Don't become a DH'er because it is the "Next Big Thing," he said, or because it's being hyped as revolutionary. Do it because you love the field for its own sake, while remembering that much of the work being done in it still doesn't count for tenure and promotion, even though that seems to be changing.
When asked after his talk about his love-hate relationship with technology, McCarty said, "It's a struggle. We've been so product-oriented that we've taken the struggle as less important than building the device. The struggle is the point of it all. And we should not emerge unscathed. If we are not changed by computing, we are imprisoned by it."
According to McCarty, DH can puncture the complacency of the humanities, but it should be less an evangelical enterprise than a multidisciplinary exploration of the limits and failures of computing, recalling Busa's fundamental question, "Why can the computer do so little?" Building projects is a basic expression of the exploration of deeper questions, but, McCarty said, quoting Jerome McGann, "We are only beginning to understand what is possible. We have only just 'touched the hem of the quantum garment.'"
In her talk, "Uncovering the 'Hidden Histories' of Computing in the Humanities, 1949-80," Julianne Nyhan, a lecturer in digital-information studies at University College London, raised questions about how digital humanities became institutionalized.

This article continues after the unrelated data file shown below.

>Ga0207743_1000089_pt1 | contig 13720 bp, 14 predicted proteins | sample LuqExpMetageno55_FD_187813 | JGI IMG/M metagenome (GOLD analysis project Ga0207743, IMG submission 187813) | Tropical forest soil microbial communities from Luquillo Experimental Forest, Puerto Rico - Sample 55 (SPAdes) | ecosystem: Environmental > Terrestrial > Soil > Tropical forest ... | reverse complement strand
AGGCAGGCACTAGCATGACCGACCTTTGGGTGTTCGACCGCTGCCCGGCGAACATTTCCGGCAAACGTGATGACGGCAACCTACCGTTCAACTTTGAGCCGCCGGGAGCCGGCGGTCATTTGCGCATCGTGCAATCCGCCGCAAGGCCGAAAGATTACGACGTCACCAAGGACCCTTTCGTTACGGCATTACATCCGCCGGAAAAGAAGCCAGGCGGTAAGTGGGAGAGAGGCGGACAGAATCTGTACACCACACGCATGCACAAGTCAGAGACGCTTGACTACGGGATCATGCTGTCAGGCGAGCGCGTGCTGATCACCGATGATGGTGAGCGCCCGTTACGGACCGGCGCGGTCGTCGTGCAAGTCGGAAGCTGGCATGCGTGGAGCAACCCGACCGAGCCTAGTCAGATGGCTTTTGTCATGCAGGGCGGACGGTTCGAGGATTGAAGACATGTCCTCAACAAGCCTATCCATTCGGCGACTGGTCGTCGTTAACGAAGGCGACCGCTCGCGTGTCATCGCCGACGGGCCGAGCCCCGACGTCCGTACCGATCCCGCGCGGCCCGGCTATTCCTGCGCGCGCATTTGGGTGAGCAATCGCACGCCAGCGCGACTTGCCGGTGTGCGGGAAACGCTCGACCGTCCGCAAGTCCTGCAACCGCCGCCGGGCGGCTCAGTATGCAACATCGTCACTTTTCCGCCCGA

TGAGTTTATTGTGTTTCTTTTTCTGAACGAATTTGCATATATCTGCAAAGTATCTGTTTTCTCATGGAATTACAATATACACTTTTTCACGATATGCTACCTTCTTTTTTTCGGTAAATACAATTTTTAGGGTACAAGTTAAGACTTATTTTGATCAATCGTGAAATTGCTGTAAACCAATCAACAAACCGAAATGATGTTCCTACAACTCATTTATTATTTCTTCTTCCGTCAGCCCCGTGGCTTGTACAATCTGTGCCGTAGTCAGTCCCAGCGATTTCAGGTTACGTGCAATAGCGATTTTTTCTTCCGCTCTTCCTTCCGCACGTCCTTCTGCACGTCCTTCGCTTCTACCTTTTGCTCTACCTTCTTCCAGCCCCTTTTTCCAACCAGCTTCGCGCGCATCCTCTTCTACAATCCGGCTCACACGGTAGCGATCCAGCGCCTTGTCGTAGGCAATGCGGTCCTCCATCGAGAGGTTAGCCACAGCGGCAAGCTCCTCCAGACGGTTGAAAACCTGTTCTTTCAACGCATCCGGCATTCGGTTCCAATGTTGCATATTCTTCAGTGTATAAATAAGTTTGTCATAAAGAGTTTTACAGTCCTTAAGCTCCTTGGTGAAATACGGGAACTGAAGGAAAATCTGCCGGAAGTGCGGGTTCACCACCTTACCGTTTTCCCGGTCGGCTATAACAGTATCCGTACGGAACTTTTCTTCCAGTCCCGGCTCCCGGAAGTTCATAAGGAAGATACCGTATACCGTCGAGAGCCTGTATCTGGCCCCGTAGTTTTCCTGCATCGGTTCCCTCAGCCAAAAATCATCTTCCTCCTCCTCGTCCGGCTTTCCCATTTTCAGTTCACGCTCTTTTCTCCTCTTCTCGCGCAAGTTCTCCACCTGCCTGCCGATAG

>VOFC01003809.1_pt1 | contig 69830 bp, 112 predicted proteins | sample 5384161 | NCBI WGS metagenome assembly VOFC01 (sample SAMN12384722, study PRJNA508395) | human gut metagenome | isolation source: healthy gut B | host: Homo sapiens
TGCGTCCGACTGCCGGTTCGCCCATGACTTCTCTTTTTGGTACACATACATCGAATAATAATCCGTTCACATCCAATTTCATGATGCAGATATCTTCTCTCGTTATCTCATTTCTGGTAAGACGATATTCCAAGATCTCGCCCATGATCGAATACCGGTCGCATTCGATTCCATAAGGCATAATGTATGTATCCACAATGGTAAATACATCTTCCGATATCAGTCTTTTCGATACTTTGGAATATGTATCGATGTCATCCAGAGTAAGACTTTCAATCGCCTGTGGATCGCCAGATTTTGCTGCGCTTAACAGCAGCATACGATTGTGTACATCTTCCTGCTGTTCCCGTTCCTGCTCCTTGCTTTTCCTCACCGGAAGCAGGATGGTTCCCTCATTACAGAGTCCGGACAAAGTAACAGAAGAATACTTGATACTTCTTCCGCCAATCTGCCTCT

How, for example, did DH establish itself—and secure money for centers, positions, and space in the curriculum—by using a rhetoric of revolution and underdog status, even as the field gained prominence? How has DH failed to consider the social conditions of its own production? And what works—beyond the textual—are crucial for understanding this history, with which the field still is coming to terms?
If DH'ers have been mistreated in academe as they built their careers—dismissed as indulging in a fad or building a Trojan horse for yet another attack on the humanities—how can its practitioners avoid replicating that kind of treatment toward other new fields to come?